A database can be a virtual treasure trove of information, but like the treasure of the Caribbean pirates of long ago, the stuff that you really want is probably buried and hidden from view. The
SQL SELECT statement is your tool for digging up this hidden information. Even if you have a clear idea of what you want to retrieve, translating that idea into SQL can be a challenge. If your formulation is just a little off, you may end up with the wrong results — but results that are so close to what you expected that they mislead you. To reduce your chances of being misled, use the following ten principles.
If you retrieve data from a database and your results don't seem reasonable, check the database design. Many poorly designed databases are in use, and if you're working with one, fix the design before you try any other remedy. Remember — good design is a prerequisite of data integrity.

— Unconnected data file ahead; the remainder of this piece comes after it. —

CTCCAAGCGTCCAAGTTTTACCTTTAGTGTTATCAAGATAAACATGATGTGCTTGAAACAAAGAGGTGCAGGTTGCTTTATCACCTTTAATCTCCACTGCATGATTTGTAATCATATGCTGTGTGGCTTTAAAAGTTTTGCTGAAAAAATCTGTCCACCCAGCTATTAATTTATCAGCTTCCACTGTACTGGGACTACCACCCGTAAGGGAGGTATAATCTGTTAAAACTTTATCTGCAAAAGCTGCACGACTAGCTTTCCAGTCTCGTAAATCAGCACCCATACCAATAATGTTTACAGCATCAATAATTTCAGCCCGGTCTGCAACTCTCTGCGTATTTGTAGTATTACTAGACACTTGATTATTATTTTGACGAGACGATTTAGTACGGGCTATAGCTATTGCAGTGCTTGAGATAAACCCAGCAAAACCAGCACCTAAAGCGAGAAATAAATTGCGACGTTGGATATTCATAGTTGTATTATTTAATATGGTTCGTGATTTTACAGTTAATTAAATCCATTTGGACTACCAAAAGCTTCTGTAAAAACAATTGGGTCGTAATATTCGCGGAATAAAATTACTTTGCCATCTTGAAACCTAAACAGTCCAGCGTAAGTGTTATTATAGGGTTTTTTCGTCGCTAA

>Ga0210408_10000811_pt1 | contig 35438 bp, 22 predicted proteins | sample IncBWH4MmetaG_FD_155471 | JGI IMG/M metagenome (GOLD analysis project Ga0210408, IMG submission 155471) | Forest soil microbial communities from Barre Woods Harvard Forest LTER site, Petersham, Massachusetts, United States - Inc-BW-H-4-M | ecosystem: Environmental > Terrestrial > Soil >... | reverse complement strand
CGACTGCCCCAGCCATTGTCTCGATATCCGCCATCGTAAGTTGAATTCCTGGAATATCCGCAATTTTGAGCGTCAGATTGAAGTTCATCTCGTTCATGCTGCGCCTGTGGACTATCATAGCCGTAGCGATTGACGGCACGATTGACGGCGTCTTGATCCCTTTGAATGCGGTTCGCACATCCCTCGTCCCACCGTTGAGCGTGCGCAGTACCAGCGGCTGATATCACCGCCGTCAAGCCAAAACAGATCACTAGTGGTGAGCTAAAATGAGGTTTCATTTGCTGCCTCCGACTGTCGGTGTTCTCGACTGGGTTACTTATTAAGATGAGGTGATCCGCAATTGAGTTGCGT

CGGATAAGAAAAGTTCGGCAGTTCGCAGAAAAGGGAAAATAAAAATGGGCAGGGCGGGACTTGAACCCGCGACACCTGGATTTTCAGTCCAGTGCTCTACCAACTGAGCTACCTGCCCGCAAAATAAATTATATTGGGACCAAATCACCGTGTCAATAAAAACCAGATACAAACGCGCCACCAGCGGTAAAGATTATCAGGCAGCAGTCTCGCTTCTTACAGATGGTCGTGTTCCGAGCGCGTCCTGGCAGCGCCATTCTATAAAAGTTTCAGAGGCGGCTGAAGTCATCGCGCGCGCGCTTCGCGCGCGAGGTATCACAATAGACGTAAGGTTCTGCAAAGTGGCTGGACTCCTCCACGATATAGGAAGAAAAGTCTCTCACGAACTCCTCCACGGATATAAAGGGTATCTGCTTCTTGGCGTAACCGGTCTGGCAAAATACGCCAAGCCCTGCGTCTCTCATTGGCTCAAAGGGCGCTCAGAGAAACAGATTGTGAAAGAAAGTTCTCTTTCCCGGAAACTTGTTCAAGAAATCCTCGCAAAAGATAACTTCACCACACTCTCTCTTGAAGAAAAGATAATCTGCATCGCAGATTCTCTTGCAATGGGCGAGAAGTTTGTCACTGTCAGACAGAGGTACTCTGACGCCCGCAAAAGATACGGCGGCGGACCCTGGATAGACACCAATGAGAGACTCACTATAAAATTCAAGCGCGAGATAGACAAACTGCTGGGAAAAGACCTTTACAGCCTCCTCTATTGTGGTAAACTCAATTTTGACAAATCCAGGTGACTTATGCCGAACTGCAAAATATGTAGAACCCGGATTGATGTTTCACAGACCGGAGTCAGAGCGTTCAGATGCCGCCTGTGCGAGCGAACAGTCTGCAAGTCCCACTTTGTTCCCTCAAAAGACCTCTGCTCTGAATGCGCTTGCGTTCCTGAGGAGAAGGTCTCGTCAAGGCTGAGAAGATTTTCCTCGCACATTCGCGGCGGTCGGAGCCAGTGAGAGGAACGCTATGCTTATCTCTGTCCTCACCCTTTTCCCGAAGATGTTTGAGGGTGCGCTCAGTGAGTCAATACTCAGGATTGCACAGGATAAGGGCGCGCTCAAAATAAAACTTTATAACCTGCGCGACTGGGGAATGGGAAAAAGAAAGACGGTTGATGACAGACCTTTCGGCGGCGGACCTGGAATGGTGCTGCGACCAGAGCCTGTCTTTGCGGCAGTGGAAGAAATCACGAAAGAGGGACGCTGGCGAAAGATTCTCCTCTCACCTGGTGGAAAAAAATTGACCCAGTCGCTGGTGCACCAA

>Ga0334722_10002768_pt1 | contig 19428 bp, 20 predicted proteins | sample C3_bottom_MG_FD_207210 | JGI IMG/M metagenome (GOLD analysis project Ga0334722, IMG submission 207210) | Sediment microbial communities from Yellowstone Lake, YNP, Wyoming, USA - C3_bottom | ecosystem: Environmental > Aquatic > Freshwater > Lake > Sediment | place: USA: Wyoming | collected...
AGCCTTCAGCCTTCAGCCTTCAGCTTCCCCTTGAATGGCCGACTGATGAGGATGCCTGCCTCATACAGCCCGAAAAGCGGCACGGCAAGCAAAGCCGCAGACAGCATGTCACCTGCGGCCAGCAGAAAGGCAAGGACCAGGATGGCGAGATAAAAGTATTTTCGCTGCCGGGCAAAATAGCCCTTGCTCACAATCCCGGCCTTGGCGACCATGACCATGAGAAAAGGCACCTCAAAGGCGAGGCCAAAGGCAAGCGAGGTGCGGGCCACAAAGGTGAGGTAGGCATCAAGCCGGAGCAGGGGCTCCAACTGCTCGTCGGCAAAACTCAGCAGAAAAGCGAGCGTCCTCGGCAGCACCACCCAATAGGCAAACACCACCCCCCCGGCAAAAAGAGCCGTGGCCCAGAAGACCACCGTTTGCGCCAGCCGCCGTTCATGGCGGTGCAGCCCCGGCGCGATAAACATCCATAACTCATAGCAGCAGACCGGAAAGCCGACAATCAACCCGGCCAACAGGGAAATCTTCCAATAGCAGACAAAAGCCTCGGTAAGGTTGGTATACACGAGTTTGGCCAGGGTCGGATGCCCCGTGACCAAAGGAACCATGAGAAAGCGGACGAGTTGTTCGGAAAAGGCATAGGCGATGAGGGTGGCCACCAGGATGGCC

Create a test database that has the same structure as your production database, but with only a few representative rows in the tables. Choose the data so that you know in advance what the results of your queries should be. Run each test query on the test data and see whether the results match your expectations. If they don't, you may need to reformulate your queries. If a query is properly formulated but you end up with bad results all the same, you may need to restructure your database.
Build several sets of test ...